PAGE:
By Karen Kramer
As a documentary filmmaker (and long-time Village resident) I’m always eager to keep alive the legacy of Greenwich Village.
After I made a documentary about Greenwich Village in 2005, I received emails from viewers around the world sharing stories about how influenced they had been by this small place. But what has really surprised me is that when I talk to socially aware artists in their twenties and thirties, they too have been influenced by the history and icons of Greenwich Village. They, too, are now shaping their Spoken Word and political folk music lyrics into weapons for social change, much like Bob Dylan, Tom Paxton, and Allen Ginsberg once did.
For the past few years I’ve been working on a new documentary titled Renegade Dreamers. At first it started out to be solely a celebration of the coffee house scene of Bleecker and MacDougal, but soon grew into a story I didn’t expect.
I started out by filming some of the “legends” such as Wavy Gravy. Wavy (formerly Hugh Romney) recalled Allen Ginsberg and Gregory Corso reading their poetry at the Gaslight Café he managed, where, in a revolutionary move for the time, he invited both poets and folk musicians. Said Wavy, “I remember when Bob Dylan first came in. He was wearing Woody Guthrie’s underwear, and he had a sign on his guitar that said ‘this machine kills Fascists.’“ Other great interviews soon followed.
But in this documentary I really wanted to stress how the young rebel/artists of today—if no longer in Greenwich Village, then perhaps in the outer boroughs—are following in these footsteps.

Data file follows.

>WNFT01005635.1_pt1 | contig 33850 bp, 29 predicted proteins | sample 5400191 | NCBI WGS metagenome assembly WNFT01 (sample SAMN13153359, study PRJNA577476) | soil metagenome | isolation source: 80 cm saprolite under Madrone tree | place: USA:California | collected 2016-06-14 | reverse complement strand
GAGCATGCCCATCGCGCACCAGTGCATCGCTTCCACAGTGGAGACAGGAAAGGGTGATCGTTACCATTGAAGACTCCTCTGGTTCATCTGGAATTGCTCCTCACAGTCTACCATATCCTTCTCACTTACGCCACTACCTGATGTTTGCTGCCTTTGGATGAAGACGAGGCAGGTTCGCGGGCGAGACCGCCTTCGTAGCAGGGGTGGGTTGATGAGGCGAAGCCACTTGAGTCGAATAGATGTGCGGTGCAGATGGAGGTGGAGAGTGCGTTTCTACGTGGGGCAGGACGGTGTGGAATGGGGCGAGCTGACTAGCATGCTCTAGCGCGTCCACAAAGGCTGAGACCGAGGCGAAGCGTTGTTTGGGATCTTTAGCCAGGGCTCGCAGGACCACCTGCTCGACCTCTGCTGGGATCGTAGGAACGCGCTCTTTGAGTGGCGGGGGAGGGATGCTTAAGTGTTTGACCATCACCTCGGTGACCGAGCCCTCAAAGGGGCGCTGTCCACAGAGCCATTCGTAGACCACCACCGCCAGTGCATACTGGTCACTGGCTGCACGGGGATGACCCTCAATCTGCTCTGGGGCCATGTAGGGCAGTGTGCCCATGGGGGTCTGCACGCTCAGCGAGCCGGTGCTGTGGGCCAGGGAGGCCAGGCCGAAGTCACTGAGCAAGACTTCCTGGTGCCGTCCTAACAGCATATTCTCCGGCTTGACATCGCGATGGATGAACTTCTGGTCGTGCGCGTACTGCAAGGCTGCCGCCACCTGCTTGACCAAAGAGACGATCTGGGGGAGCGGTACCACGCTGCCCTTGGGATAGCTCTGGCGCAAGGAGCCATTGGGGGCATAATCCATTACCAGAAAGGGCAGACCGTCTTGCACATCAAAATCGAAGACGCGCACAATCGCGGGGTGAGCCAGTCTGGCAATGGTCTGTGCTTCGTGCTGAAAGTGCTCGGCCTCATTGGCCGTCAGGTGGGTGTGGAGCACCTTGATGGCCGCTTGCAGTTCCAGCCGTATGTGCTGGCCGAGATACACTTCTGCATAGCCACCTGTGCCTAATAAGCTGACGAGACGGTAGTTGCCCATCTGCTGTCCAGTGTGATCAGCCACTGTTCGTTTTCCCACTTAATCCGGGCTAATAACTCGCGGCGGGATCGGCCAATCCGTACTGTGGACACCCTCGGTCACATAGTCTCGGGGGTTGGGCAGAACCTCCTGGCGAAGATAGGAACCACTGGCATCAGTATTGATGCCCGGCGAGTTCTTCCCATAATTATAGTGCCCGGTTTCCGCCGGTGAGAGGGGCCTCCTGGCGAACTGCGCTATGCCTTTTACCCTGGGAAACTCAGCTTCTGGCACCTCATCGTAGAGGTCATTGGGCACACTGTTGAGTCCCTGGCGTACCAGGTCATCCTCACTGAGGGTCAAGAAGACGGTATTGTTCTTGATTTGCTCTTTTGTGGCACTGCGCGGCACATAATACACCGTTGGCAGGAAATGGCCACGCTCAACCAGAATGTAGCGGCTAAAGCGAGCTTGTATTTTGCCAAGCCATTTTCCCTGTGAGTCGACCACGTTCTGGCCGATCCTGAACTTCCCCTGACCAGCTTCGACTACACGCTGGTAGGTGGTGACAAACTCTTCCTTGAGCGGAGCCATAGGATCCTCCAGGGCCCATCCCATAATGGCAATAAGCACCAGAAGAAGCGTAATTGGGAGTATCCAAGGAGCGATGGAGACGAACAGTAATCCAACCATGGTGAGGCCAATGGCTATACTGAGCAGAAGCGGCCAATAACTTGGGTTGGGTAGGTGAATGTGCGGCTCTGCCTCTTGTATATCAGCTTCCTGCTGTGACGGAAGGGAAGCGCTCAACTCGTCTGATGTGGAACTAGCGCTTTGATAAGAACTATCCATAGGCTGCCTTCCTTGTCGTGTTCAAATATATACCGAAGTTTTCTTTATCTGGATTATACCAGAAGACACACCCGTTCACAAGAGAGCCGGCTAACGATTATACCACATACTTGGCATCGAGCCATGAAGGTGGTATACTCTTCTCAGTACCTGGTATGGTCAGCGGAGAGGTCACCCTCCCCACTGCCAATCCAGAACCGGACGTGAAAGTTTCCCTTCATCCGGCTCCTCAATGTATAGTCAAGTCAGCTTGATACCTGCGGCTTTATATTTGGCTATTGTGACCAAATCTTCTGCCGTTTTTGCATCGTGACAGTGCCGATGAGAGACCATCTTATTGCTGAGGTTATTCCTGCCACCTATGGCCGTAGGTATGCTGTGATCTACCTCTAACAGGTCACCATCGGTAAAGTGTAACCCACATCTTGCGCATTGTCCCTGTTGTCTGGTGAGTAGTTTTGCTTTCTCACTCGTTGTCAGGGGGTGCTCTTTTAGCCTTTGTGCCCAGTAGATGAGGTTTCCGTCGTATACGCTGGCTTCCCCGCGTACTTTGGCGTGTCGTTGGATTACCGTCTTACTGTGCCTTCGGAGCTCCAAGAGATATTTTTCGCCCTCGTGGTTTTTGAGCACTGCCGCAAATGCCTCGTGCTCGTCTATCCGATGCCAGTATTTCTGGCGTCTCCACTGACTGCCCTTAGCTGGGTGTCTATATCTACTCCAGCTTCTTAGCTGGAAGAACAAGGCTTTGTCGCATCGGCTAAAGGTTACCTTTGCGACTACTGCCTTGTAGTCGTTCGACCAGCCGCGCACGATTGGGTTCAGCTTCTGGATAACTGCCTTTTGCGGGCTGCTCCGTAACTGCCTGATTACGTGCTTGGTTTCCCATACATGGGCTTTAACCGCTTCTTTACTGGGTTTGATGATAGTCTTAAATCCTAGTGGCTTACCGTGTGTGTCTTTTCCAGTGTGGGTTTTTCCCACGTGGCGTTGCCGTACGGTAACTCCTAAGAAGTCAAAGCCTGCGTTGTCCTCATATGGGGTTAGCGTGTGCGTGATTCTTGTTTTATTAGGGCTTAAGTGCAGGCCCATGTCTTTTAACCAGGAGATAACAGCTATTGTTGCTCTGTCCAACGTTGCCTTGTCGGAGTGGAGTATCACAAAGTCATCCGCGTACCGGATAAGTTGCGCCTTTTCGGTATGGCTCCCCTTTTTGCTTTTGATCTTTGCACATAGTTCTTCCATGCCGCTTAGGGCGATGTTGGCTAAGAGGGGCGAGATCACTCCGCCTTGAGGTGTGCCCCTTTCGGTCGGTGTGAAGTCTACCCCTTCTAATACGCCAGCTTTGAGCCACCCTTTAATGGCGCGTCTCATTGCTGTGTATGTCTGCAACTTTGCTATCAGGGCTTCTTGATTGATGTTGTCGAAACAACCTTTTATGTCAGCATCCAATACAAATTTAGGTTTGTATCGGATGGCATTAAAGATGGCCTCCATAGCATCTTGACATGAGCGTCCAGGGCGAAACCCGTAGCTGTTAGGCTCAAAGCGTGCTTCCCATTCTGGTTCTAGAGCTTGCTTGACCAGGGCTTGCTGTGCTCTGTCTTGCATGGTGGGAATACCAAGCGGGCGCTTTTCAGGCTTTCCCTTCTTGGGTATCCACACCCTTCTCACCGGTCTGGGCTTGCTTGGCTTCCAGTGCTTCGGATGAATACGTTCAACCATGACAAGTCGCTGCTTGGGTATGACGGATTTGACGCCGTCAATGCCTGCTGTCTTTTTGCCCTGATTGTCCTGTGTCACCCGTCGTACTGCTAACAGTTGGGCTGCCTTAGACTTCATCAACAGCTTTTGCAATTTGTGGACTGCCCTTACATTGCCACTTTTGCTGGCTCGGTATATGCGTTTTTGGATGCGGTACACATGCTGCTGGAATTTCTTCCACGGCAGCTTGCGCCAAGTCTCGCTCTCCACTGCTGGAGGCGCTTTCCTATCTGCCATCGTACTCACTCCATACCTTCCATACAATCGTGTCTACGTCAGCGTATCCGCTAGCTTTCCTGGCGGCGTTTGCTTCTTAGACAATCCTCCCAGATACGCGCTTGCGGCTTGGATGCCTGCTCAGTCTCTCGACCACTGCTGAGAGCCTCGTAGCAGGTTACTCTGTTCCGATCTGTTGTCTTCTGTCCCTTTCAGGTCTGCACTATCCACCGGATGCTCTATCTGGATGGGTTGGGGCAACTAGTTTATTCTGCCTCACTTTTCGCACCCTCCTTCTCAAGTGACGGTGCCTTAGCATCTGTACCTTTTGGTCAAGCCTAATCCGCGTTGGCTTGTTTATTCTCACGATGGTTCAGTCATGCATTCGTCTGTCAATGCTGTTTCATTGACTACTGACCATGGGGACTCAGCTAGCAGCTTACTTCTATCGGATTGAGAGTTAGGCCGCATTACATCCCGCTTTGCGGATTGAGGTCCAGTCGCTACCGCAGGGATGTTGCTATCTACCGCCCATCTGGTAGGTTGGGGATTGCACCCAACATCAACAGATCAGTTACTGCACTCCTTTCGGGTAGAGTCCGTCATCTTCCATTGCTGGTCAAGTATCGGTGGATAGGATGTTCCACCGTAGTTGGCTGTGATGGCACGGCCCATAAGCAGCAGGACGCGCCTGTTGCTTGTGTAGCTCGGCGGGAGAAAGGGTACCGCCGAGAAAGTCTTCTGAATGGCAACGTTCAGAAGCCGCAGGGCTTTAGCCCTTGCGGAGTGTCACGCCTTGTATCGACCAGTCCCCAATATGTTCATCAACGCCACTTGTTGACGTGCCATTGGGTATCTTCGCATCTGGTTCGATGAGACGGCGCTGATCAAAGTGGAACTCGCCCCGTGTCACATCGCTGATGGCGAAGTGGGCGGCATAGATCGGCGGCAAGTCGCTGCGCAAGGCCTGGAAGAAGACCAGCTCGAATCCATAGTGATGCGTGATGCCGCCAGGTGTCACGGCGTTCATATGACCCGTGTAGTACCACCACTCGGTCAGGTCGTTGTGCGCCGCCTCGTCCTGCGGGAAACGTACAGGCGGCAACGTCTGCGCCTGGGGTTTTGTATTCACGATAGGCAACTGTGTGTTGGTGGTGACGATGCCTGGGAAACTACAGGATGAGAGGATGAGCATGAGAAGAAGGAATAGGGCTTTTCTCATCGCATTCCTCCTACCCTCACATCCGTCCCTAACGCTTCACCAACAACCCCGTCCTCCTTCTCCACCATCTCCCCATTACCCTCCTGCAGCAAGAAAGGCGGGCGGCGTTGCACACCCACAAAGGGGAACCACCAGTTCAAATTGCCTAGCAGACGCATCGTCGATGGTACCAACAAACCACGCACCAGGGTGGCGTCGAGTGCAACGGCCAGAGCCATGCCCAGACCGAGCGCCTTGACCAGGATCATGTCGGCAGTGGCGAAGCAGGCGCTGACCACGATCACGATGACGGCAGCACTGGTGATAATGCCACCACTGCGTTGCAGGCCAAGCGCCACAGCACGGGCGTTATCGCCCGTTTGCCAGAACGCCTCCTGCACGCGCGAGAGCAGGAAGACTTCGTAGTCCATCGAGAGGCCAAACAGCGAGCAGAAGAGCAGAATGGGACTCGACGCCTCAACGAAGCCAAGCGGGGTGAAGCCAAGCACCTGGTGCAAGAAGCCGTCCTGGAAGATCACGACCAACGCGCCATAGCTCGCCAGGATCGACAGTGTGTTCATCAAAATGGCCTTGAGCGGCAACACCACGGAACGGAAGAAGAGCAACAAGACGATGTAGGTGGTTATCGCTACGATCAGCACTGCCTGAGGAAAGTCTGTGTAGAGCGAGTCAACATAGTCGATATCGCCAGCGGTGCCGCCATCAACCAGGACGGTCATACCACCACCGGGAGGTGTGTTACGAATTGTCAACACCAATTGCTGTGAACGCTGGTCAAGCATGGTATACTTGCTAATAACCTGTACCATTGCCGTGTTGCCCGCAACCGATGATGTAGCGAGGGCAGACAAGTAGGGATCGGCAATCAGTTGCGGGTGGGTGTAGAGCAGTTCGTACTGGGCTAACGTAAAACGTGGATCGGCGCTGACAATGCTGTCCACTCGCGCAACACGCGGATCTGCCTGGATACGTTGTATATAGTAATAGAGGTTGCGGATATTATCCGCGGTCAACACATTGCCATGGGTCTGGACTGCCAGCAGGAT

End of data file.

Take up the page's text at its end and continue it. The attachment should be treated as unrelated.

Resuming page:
For the past four years I’ve taken my camera to poetry slams throughout the City where young spoken word artists “spit” their poems about racial profiling and immigration. I also took the camera to open mics, subway platforms, and street rallies where young folk musicians (who even knew they existed?) sang and played for passersby.
At Zuccotti Park, I witnessed how much of the music that spontaneously erupted there paid homage to the early Greenwich Village scene. Twenty-somethings were singing songs by Pete Seeger and Tom Paxton, as well as their own original lyrics against police brutality, globalization, and financial inequities.
We filmed songwriter Matt Pless as he went tirelessly from coffee house to open mics, to parks, following in the footsteps of the early troubadours. One of the highlights of the film is when the legendary David Amram played at the Cornelia Street Café and invited Matt to come on stage with him, uniting the generations.
As soon as we can raise the post-production funds, we’ll be able to start the editing process. For now, we invite readers of WestView to read our full synopsis and see some of the footage on our trailer by visiting www.RenegadeDreamers.com or contacting me at firstname.lastname@example.org.
Long live Greenwich Village!